Note: the story below is fictional, but the legal question posed is a serious hypothetical.

While attempting to sail across the Pacific I discovered I was pregnant. Eventually I ran aground on the Palmyra Atoll and gave birth to a healthy baby girl. Obviously I have a lot to worry about, being stranded on a tiny uninhabited island with a newborn and all (yes I have Internet access don't think about it), but what really matters to me right now is that my daughter will be a U.S. citizen.

After all, I happen to know that the Atoll is the only incorporated, unorganized territory of the United States, and "incorporated" means that the Constitution applies in its entirety, so by the 14th amendment she should be granted citizenship by birth. I am not a U.S. citizen, so she cannot derive citizenship from me.

Now, how should I go about getting her stateside and proving to the U.S. authorities that she is entitled to citizenship? Should I sail to Kiribati and register her birth certificate with the authorities there, or make the longer trip to Hawaii and ruin my chances of ever crossing the Pacific?

You may assume that I have all the evidence necessary that she was born on the Palmyra Atoll. Before she was born, I had enough time to set up a camera and film myself measuring my latitude and longitude and then giving birth

  • What relevance does Palmyra have here? In what way do you suspect the answer to this question would differ from if if you had, for instance, given birth in New York in secret? Are you asking whether asserting citizenship rights would be more difficult if you had ever moved the child into a foreign country?
    – Sneftel
    Jan 10, 2021 at 8:45
  • @Sneftel Palmyra has no local government or permanent population. It thus has no mechanism for registering births, and does not issue birth certificates. It is not part of any state, but is fully part of the US. A secret birth in a state could be registered later according to local or state procedures. Jan 10, 2021 at 17:12
  • In this hypothetical are you a U.S. citizen, is the father? Jan 10, 2021 at 22:14
  • @Sneftel the interesting thing about the Palmyra Atoll is that the Immigration and Nationality Act does not include it in its definition of "United States" (8 USC 1101(a)(38): "The term “United States”, except as otherwise specifically herein provided, when used in a geographical sense, means the continental United States, Alaska, Hawaii, Puerto Rico, Guam, the Virgin Islands of the United States, and the Commonwealth of the Northern Mariana Islands.") So the citizenship is constitutional but not statutory.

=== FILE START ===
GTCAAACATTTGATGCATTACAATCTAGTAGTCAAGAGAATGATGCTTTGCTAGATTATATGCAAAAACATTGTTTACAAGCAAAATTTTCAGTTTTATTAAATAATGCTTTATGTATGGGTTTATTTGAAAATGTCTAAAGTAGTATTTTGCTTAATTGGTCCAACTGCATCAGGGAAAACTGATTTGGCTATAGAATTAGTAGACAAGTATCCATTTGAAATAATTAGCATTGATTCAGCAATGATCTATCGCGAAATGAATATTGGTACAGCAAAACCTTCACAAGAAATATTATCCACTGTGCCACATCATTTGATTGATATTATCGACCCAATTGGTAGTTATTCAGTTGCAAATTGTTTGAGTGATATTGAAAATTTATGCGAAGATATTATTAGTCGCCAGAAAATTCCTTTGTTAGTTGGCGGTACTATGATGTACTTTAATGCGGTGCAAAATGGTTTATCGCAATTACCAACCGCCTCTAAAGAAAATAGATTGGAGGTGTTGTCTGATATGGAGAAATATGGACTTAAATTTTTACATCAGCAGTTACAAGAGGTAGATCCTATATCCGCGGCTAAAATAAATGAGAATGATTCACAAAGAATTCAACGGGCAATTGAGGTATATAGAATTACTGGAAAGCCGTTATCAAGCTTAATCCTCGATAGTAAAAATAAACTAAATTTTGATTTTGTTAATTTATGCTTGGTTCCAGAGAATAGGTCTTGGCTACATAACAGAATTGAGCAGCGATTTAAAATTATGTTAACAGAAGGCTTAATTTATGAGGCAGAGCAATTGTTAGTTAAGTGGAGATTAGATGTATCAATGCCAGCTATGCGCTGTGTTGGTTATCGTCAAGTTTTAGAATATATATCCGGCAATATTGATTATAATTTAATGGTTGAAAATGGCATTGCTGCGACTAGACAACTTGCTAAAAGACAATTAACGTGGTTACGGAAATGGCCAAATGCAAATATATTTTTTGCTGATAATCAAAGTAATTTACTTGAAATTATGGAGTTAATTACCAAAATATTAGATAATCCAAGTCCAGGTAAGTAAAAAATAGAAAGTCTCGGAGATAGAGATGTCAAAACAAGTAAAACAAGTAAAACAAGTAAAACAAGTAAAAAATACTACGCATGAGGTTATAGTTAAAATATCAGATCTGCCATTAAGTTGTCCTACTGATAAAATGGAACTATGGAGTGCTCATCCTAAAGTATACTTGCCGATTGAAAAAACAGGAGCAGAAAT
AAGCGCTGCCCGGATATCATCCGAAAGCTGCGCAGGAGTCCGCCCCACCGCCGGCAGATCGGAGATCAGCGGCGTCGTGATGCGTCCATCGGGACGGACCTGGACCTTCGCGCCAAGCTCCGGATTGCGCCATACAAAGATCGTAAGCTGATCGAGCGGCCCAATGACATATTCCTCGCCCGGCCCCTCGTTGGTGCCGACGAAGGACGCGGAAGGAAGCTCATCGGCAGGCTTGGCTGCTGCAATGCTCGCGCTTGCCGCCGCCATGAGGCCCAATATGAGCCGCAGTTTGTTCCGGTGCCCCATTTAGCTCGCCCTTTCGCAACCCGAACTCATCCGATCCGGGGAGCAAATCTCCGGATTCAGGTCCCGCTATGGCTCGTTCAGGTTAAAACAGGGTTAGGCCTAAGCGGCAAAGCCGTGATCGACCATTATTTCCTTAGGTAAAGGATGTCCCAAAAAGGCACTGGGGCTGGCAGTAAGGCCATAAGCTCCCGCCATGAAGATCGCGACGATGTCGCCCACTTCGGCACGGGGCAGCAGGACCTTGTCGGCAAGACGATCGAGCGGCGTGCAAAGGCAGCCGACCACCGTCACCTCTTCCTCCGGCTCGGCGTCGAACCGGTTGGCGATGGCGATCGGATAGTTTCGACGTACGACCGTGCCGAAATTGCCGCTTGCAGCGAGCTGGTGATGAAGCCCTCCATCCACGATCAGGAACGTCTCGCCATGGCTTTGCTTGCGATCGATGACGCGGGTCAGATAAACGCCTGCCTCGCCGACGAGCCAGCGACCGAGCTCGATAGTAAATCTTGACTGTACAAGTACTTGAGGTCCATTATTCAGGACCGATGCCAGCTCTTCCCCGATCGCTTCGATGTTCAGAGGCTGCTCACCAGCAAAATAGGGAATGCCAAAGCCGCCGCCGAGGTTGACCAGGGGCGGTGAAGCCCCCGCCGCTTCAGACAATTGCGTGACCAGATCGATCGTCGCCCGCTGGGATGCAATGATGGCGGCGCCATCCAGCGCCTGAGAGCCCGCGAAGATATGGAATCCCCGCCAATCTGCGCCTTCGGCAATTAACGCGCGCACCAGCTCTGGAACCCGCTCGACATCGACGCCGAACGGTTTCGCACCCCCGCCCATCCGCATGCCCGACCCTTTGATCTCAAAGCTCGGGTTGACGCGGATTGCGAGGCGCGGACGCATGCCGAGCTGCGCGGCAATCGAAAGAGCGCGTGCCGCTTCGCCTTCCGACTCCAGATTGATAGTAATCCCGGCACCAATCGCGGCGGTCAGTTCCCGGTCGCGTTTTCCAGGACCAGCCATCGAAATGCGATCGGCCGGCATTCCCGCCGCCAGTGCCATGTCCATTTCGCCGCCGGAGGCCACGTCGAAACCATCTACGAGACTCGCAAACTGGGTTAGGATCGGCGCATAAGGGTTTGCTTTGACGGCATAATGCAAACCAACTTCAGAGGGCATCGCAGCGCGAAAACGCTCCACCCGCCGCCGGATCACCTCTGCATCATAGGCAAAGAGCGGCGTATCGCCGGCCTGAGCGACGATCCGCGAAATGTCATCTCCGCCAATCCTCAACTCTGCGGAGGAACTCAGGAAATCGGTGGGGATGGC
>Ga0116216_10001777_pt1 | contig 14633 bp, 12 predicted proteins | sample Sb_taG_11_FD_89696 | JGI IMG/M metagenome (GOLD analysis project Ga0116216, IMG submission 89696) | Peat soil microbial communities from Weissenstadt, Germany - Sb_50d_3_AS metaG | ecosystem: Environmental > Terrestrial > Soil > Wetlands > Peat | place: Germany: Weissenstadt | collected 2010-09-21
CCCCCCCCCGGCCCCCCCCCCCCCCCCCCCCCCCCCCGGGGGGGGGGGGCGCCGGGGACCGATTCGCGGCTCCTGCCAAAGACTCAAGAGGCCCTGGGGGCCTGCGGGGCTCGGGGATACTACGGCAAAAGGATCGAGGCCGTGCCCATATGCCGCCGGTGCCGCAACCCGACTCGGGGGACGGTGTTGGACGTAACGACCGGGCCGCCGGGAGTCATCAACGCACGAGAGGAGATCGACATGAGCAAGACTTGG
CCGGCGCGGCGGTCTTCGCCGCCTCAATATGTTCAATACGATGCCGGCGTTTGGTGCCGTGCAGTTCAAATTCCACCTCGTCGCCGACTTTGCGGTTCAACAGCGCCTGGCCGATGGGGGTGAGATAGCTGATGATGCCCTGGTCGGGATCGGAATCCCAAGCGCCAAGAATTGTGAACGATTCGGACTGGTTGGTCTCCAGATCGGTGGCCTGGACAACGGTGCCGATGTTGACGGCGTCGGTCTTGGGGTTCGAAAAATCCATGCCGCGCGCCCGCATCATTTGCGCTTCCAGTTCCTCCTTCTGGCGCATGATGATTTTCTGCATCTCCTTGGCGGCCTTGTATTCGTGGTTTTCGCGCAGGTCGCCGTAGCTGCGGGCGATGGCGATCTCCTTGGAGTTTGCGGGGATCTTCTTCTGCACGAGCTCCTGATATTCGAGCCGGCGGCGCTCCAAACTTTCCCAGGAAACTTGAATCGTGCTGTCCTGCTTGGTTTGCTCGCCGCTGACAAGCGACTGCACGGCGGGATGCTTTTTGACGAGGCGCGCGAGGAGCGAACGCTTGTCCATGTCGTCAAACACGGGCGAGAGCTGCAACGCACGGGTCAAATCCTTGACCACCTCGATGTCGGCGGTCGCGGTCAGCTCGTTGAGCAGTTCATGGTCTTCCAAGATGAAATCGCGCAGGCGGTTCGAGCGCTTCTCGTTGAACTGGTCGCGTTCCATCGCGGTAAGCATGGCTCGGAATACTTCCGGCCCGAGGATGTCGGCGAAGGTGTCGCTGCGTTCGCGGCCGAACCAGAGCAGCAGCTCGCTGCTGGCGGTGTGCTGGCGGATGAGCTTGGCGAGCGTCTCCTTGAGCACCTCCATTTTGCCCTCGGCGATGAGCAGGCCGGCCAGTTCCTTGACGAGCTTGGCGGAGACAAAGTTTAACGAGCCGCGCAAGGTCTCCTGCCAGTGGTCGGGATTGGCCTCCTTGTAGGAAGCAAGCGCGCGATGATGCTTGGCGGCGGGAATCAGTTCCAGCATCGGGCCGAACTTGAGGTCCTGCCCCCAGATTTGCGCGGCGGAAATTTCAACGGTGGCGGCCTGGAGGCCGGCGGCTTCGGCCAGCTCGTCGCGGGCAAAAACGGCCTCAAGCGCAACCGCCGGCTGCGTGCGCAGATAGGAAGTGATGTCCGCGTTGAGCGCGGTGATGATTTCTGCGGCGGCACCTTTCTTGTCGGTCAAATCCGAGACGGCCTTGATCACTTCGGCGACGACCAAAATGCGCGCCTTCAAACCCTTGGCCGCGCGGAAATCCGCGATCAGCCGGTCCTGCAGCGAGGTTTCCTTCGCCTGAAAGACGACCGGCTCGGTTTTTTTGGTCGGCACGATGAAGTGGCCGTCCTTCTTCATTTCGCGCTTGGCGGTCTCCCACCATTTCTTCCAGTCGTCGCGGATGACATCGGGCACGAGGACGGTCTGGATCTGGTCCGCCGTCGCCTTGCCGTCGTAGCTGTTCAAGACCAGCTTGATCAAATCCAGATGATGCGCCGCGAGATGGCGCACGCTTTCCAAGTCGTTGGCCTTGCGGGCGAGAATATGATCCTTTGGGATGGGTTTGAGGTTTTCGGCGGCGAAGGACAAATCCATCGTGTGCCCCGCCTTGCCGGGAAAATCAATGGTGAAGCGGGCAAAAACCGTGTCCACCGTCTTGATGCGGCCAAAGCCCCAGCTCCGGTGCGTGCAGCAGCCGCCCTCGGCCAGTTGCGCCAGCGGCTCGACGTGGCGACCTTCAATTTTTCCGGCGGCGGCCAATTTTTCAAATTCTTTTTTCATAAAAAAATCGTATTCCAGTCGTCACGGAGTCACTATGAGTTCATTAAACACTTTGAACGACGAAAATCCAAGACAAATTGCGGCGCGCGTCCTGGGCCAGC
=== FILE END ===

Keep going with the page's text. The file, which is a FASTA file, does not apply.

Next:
– phoog
    Jan 10, 2021 at 22:45
  • What if the situation were not as described here, but rather, a ship carrying tourists makes a scheduled landing at Palmyra Atoll and the ship's surgeon delivers the baby on land rather than aboard the ship. The island is fully within the United States and not within any state, and has no local government since it is uninhabited---only temporary visitors set foot there. Never mind citizenship questions: What about birth registration? You can't register the birth with the government of any of the states. Is there federal birth registration? Jul 18, 2023 at 15:04

2 Answers 2


Legally your daughter is a US citizen

How you go about demonstrating that is not a legal question, it’s a question about bureaucratic processes and off-limits for this site.

  • 4
    As far as I remember, the Palmyra Atoll is not included in the statutory definition of "United States" in US immigration law, so the legal wrinkle here is that the claim to citizenship would be based solely on the 14th amendment. Other births in the US are covered by the statute that reflects the 14th amendment but is subject to the explicit definition of "United States."
    – phoog
    Jan 10, 2021 at 18:33

I don't know which federal government agency should be the first one to approach for a birth certificate or other evidence of citizenship. But any agency that agrees to entertain the request will want evidence. And if no executive branch agency is willing to entertain the request, one would have to sue in a federal court, asking than an agency be compelled to issue proof of citizenship. That court will apply the federal rules of evidence.

There are digital methods that operate without access to the internet that can produce fairly convincing evidence that a person signed a document. But, without the internet, these methods do not provide convincing evidence about when or where the document was signed.

Furthermore, I am not aware of any automated method to provide reliable evidence of where a video was filmed.

So it will come down to the word of the people who were present at the birth, plus some weaker evidence such as departure records and witnesses to the eventual rescue. Lets hope the mother is accompanied by some highly credible person.

  • 1
    From the Wikipedia article it appears that the atoll is under the care of the department of the interior.
    – phoog
    Jan 10, 2021 at 18:34

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